Joined
May 15, 2005
Messages
8,961
Location
Ladysmith
Here are pics of the transmission cover, butyl and closed cell foam layers under the MLV. I even added it to the back of the kick panels, every little bit helps.

FB63BB4E-17C2-472F-BC3F-1B6E13B44992.jpeg
7A62F3F7-F41D-4F5F-A9BB-1C84E09A86BE.jpeg
02716D66-A4DF-40DE-9EEF-024FBC70742B.jpeg
 
Joined
May 15, 2005
Messages
8,961
Location
Ladysmith
Spoiler to the purists! At the touch of a button, I went with green instead of factory brown. I’ve always liked colours and my truck is painted Ford Black Jade, which is the coolest colour ever. I had my trepidation but was unfounded. I REALLY like this colour. The fit was tough, because my sound deadening is extreme, I had issues with the felting that is glued to the bottom of the carpet. I had to just cut the tops of all carpet where there was bracket attachments. In the end, good fit and quality of the carpet is good.

FEB8B088-C521-46F1-A461-5BE438A9826F.jpeg
0A53A53F-9DF9-47FD-8426-AEC3B2C14EBB.jpeg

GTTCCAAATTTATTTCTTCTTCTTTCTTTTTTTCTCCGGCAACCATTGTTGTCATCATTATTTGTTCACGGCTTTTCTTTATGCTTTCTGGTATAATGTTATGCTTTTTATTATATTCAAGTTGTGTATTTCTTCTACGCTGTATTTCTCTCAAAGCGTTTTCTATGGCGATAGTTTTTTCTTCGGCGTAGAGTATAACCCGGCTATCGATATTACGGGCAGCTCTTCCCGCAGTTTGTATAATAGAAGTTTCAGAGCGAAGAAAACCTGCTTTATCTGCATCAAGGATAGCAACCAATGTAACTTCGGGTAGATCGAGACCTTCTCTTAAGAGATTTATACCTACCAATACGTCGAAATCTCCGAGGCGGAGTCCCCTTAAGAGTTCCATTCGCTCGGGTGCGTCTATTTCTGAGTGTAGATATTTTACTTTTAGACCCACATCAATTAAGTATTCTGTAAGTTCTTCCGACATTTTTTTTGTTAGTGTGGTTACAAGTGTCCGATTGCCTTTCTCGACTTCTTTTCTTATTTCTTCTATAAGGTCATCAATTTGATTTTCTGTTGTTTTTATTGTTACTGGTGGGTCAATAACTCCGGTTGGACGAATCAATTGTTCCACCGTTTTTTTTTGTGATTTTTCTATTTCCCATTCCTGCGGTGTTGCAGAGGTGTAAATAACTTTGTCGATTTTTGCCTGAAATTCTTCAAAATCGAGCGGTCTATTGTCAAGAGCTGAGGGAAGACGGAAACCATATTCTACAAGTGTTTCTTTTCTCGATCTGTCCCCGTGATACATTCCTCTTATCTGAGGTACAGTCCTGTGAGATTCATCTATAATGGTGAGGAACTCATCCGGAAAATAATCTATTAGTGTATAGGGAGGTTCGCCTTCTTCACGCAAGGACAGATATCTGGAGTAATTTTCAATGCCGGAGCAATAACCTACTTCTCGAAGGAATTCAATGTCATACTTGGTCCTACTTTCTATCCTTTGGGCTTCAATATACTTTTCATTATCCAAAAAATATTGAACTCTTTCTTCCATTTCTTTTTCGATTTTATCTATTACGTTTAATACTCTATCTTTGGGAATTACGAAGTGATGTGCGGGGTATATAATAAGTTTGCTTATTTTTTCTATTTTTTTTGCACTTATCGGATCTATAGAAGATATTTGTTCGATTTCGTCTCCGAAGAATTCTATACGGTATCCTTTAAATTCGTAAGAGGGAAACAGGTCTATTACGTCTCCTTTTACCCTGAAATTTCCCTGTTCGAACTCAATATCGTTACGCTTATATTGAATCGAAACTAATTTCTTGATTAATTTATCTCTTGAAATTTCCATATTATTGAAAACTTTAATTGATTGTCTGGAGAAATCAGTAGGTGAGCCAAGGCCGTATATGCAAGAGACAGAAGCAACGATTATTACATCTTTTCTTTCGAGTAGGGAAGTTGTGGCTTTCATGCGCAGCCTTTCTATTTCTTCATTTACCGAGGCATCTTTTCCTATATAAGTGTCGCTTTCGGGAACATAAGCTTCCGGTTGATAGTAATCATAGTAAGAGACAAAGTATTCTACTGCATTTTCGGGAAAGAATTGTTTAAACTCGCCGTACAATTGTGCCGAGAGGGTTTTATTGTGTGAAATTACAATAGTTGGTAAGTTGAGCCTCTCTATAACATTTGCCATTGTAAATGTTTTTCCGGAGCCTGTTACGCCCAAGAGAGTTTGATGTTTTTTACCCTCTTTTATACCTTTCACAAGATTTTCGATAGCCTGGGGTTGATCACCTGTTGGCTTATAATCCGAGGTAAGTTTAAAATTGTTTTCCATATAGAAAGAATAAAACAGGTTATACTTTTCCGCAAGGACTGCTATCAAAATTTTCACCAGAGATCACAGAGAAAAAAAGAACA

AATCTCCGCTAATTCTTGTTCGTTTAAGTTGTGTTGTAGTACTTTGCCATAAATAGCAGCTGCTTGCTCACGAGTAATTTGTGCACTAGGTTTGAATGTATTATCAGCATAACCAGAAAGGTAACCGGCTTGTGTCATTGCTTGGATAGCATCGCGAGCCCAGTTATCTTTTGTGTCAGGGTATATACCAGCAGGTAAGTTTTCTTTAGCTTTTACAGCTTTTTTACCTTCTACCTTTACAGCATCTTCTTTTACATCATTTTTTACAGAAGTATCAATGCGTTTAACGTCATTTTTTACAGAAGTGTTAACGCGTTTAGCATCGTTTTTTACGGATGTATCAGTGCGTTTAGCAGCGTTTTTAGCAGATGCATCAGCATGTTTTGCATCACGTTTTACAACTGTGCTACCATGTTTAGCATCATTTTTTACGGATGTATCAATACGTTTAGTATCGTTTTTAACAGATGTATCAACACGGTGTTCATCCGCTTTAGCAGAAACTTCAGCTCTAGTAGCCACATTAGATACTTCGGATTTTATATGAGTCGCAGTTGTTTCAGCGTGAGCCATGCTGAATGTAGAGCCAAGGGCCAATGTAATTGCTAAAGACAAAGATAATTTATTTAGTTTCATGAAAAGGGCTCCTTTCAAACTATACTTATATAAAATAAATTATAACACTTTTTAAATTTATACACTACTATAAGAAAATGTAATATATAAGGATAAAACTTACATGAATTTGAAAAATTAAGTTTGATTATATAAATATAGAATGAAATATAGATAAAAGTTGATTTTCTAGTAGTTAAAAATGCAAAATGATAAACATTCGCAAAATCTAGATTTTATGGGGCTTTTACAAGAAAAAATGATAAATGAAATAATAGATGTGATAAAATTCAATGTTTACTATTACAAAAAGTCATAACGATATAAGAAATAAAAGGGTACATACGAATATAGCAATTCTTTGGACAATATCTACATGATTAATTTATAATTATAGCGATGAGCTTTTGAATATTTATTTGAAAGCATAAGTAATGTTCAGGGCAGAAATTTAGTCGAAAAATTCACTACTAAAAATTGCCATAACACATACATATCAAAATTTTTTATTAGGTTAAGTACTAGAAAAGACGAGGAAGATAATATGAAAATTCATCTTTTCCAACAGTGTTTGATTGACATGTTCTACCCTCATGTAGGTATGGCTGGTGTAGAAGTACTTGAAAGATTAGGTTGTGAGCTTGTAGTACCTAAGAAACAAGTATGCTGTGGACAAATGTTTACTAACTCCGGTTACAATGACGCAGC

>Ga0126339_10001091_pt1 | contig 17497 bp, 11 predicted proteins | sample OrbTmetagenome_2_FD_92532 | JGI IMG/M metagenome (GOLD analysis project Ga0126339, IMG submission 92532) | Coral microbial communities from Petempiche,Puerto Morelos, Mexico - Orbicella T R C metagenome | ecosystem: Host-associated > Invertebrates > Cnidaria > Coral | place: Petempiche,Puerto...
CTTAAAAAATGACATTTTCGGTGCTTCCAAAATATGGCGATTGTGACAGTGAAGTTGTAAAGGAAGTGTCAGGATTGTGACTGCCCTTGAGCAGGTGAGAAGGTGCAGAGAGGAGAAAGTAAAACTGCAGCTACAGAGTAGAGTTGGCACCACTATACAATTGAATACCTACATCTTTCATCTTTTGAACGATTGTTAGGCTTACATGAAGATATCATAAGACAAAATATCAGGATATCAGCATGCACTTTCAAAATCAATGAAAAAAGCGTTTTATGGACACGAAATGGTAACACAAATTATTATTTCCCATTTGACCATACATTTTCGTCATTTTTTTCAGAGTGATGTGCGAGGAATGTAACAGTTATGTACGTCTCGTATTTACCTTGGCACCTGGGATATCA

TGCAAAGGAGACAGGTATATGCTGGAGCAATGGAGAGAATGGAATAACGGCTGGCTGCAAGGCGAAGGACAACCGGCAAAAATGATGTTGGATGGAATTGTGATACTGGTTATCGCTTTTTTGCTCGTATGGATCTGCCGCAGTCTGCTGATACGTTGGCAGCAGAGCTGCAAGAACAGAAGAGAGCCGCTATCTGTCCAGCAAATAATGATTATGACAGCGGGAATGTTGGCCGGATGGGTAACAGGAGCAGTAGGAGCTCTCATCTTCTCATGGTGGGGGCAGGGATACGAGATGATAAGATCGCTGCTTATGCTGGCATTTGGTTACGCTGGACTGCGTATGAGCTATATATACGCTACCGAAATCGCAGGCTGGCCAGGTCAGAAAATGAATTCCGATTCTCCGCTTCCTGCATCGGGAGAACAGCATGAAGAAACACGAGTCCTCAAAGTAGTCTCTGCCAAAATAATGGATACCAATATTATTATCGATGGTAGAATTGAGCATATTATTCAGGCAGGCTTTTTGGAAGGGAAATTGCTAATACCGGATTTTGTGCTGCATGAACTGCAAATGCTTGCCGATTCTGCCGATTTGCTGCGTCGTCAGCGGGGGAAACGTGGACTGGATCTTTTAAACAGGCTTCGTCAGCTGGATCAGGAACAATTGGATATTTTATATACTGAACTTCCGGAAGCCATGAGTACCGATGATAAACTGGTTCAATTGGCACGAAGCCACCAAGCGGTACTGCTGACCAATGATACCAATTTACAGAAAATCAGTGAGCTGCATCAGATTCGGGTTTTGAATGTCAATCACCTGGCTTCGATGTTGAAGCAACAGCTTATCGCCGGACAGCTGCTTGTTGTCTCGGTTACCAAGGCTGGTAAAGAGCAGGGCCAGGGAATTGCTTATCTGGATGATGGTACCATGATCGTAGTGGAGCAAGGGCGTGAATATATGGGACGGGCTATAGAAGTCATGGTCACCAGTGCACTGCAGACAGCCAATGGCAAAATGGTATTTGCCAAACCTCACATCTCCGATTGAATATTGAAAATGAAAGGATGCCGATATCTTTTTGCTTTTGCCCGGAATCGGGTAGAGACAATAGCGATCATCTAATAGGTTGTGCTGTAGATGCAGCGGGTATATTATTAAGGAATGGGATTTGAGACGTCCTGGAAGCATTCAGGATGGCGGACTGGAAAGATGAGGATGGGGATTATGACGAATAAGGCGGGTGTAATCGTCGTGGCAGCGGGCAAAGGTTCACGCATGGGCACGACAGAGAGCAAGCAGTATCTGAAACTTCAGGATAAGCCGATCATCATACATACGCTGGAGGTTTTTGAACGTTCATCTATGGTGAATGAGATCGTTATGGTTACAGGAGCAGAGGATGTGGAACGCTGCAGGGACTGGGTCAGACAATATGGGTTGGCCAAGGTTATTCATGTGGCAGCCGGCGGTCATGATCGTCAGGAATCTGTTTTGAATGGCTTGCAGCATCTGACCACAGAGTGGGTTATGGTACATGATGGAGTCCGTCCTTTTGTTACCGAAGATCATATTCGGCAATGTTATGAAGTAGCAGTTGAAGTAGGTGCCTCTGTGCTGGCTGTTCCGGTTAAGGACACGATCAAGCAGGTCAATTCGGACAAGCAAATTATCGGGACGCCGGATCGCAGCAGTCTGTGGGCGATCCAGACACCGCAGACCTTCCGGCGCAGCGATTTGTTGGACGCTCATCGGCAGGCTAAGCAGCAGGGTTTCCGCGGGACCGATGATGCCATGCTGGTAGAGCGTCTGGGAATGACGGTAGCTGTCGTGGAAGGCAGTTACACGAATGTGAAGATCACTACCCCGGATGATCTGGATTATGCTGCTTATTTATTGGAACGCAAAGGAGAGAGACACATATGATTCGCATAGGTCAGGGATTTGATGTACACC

C6E43135-7A67-4D51-8F95-E3E7C73C324C.jpeg
4E94D01C-352A-44A2-8E98-44E902C70A32.jpeg
2DB71BDB-DF73-45FA-833F-DB835A7B27EF.jpeg
 
Joined
May 15, 2005
Messages
8,961
Location
Ladysmith
The rear cargo area is just going to get the Noico 175 ml closed cell foam insulation. The carpet comes with really thick felting. I also am finally able to turn the Spectre Off Road diamond pattern vinyl over and use it under the felting as extra layer of sound absorption and floor protection, but the carpet makes it so much nicer to kneel and have a better place for the Ridgebacks to lay down now. They wouldn’t lay on the diamond pattern vinyl, it was really ugly uncomfortable
 
Joined
May 15, 2005
Messages
8,961
Location
Ladysmith
Here is the carpet I got.
I’ve seen their boxes in several different repair and restoration shops in the last few months.
Factory quality and fit. Good stuff.
 

Users who are viewing this thread

Top Bottom